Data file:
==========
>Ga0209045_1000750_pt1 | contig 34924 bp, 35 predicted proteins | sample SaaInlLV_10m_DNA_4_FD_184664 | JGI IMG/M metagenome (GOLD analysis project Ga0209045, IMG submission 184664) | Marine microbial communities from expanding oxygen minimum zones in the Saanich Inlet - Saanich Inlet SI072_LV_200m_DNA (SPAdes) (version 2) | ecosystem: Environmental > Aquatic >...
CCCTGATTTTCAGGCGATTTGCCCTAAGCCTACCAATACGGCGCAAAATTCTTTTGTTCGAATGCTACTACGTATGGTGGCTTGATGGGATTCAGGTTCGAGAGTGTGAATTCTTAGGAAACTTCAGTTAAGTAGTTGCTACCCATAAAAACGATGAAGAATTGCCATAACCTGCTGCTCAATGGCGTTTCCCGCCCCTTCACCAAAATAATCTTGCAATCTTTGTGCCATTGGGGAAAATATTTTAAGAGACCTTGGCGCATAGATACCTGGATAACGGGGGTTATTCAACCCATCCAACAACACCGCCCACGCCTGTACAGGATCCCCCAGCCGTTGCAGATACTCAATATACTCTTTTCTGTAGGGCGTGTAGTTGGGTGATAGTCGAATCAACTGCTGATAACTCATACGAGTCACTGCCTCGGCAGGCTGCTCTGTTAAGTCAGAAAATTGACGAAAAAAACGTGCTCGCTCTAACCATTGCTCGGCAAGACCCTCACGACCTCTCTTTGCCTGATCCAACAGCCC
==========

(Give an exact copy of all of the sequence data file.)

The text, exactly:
>Ga0209045_1000750_pt1 | contig 34924 bp, 35 predicted proteins | sample SaaInlLV_10m_DNA_4_FD_184664 | JGI IMG/M metagenome (GOLD analysis project Ga0209045, IMG submission 184664) | Marine microbial communities from expanding oxygen minimum zones in the Saanich Inlet - Saanich Inlet SI072_LV_200m_DNA (SPAdes) (version 2) | ecosystem: Environmental > Aquatic >...
CCCTGATTTTCAGGCGATTTGCCCTAAGCCTACCAATACGGCGCAAAATTCTTTTGTTCGAATGCTACTACGTATGGTGGCTTGATGGGATTCAGGTTCGAGAGTGTGAATTCTTAGGAAACTTCAGTTAAGTAGTTGCTACCCATAAAAACGATGAAGAATTGCCATAACCTGCTGCTCAATGGCGTTTCCCGCCCCTTCACCAAAATAATCTTGCAATCTTTGTGCCATTGGGGAAAATATTTTAAGAGACCTTGGCGCATAGATACCTGGATAACGGGGGTTATTCAACCCATCCAACAACACCGCCCACGCCTGTACAGGATCCCCCAGCCGTTGCAGATACTCAATATACTCTTTTCTGTAGGGCGTGTAGTTGGGTGATAGTCGAATCAACTGCTGATAACTCATACGAGTCACTGCCTCGGCAGGCTGCTCTGTTAAGTCAGAAAATTGACGAAAAAAACGTGCTCGCTCTAACCATTGCTCGGCAAGACCCTCACGACCTCTCTTTGCCTGATCCAACAGCCC